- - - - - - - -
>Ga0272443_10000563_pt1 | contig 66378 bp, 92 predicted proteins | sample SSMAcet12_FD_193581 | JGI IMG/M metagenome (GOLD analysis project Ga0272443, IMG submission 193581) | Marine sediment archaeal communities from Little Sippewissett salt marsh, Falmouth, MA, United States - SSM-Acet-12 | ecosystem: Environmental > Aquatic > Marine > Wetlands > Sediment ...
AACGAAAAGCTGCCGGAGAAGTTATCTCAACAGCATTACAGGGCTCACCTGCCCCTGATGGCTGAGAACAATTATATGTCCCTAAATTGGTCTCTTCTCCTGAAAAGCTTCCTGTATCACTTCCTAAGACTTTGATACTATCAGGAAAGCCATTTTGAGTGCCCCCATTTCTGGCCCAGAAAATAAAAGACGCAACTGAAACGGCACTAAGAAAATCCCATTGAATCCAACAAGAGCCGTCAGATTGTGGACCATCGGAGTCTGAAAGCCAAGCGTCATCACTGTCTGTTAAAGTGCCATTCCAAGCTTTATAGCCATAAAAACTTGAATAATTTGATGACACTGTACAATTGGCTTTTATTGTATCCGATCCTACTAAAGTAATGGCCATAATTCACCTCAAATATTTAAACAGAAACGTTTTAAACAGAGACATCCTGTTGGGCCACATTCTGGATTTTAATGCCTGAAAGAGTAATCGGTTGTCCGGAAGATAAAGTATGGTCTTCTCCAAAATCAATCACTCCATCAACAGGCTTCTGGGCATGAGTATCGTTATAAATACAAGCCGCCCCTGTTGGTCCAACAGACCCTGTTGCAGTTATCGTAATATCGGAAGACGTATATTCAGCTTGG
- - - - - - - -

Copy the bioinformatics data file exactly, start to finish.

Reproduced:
>Ga0272443_10000563_pt1 | contig 66378 bp, 92 predicted proteins | sample SSMAcet12_FD_193581 | JGI IMG/M metagenome (GOLD analysis project Ga0272443, IMG submission 193581) | Marine sediment archaeal communities from Little Sippewissett salt marsh, Falmouth, MA, United States - SSM-Acet-12 | ecosystem: Environmental > Aquatic > Marine > Wetlands > Sediment ...
AACGAAAAGCTGCCGGAGAAGTTATCTCAACAGCATTACAGGGCTCACCTGCCCCTGATGGCTGAGAACAATTATATGTCCCTAAATTGGTCTCTTCTCCTGAAAAGCTTCCTGTATCACTTCCTAAGACTTTGATACTATCAGGAAAGCCATTTTGAGTGCCCCCATTTCTGGCCCAGAAAATAAAAGACGCAACTGAAACGGCACTAAGAAAATCCCATTGAATCCAACAAGAGCCGTCAGATTGTGGACCATCGGAGTCTGAAAGCCAAGCGTCATCACTGTCTGTTAAAGTGCCATTCCAAGCTTTATAGCCATAAAAACTTGAATAATTTGATGACACTGTACAATTGGCTTTTATTGTATCCGATCCTACTAAAGTAATGGCCATAATTCACCTCAAATATTTAAACAGAAACGTTTTAAACAGAGACATCCTGTTGGGCCACATTCTGGATTTTAATGCCTGAAAGAGTAATCGGTTGTCCGGAAGATAAAGTATGGTCTTCTCCAAAATCAATCACTCCATCAACAGGCTTCTGGGCATGAGTATCGTTATAAATACAAGCCGCCCCTGTTGGTCCAACAGACCCTGTTGCAGTTATCGTAATATCGGAAGACGTATATTCAGCTTGG